Hemp seed oil contains high concentration of polyunsaturated fatty acid (PUFA) (70-90%) and is a good dietary source of essential fatty acids, linoleic and linolenic acids (see fact sheet FAPC-196 Lipid Glossary). Linoleic acid (50-70%) is the major fatty acid in the seed oil. Hemp seed oil is considered healthy because of its desirable omega-6: omega-3 fatty acid ratio, 3:1 (see fact sheet FAPC-135: Foods, Health and Omega-3 Oils). Although the omega-6: omega-3 ratio between 3:1 and 5:1 is considered optimal for good health, the topic is still controversial. Unlike many other commodity seed oils, hemp seed oil contains significant amount of γ -linolenic (GLA), 0.5-6%, and stearadonic acid (SDA), 0.3-2.5%. GLA is an omega-6 PUFA found in human milk and several botanical seed oils such as borage, blackcurrant and evening primrose and typically consumed as a dietary supplement. There are scientific reports indicating GLA supplemented diets decrease various inflammatory reactions. SDA is an omega-3 fatty acid that serves as a precursor for production of other omega-3 fatty acids. In humans, dietary SDA is easily converted to health beneficial long chain omega-3 fatty acid eicosapentaenoic acid (EPA) (see fact sheet FAPC-135: Foods, Health and Omega-3 Oils). Hemp seeds grown in extreme northern and tropical regions are reported to have higher GLA and SDA concentrations than the seeds grown in moderate climates. Saturated fatty acid content, palmitic and stearic acids of hemp seed oil range from 5-9% and 2-3%, respectively.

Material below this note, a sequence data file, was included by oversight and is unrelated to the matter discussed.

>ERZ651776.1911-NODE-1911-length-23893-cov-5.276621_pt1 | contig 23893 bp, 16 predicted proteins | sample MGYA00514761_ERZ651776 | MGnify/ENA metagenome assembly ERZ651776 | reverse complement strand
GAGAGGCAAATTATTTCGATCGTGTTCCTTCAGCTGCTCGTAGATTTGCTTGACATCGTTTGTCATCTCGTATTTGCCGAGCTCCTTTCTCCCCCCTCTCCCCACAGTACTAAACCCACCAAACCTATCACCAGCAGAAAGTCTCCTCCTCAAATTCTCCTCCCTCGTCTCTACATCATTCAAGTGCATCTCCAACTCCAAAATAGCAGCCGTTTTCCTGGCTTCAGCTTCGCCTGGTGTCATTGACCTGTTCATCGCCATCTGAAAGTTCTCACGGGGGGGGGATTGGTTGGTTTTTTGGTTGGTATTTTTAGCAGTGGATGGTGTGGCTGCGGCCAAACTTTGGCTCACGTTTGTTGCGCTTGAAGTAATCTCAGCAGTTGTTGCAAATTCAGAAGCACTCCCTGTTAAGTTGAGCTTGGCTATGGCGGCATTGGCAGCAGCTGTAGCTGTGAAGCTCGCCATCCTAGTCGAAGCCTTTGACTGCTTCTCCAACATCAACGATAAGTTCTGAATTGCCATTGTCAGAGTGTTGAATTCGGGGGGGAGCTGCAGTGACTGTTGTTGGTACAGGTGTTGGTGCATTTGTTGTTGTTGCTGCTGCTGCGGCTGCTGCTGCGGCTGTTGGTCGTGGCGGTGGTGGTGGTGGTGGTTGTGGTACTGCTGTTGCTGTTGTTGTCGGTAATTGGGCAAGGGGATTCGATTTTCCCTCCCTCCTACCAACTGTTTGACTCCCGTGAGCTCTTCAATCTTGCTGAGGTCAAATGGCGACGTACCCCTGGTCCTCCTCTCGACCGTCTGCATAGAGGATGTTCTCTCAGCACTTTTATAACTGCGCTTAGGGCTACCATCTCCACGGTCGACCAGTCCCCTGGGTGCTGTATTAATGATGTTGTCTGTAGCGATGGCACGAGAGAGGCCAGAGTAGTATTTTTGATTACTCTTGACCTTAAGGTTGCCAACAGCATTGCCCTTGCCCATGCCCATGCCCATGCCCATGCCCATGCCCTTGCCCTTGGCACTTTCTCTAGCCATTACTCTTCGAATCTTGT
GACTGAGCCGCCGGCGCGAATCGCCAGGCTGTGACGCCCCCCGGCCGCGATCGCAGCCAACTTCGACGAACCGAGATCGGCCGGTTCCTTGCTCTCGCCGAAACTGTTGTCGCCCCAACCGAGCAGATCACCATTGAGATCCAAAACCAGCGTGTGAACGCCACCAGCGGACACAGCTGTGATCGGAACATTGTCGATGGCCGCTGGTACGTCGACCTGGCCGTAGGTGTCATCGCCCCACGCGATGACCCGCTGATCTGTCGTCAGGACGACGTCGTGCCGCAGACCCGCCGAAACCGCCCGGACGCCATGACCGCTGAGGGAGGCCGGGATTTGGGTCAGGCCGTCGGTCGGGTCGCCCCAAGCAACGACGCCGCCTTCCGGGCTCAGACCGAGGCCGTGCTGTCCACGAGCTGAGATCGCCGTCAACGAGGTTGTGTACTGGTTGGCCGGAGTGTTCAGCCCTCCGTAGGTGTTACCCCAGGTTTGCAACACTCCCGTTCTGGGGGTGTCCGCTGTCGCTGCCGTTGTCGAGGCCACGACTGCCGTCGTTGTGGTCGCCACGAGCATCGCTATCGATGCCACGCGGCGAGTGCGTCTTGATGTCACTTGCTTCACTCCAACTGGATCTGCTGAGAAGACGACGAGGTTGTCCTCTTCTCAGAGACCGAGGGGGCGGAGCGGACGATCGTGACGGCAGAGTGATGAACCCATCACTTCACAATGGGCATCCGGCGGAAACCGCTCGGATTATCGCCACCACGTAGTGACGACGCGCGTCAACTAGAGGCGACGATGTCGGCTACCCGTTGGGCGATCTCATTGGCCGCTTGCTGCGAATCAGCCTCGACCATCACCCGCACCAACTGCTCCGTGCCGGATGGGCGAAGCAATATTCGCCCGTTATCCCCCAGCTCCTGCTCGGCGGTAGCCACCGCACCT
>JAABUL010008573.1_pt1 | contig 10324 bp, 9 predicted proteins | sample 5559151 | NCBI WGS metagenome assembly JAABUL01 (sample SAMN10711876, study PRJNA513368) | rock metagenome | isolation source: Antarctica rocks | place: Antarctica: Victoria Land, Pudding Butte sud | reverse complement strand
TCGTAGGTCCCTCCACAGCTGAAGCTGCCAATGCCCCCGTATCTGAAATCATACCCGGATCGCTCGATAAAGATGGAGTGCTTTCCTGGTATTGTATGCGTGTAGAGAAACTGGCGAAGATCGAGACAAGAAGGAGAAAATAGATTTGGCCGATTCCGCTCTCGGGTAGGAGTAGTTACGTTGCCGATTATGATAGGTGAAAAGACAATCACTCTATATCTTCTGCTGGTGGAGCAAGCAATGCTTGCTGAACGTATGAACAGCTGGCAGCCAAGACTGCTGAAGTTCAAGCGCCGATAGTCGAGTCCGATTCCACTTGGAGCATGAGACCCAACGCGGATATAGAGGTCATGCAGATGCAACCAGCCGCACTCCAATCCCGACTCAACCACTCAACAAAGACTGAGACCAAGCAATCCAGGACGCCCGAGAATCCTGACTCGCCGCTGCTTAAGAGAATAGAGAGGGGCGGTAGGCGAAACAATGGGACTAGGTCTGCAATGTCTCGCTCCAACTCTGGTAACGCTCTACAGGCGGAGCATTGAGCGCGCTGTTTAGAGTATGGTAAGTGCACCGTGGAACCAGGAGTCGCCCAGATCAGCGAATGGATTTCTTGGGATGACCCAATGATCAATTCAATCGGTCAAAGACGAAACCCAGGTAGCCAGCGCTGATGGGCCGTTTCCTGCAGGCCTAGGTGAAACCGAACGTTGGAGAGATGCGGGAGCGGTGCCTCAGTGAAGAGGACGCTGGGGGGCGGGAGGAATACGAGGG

Commercially refined hemp seed oil contains significantly higher unsaponifiable (see fact sheet FAPC-196 Lipid Glossary) content than that of many commodity oils. This is partly due to the high phytosterol (plant sterols) content of the oil. Numerous studies have demonstrated ingestion of phytosterols lowers low-density lipoprotein (LDL) levels in human blood. Tocopherols are the most important natural antioxidants. Tocopherol content of hemp seed oil varies between 76.4 and 92.1 mg/100 g oil, which is similar to many other seed oils such as soybean and sunflower seed oil.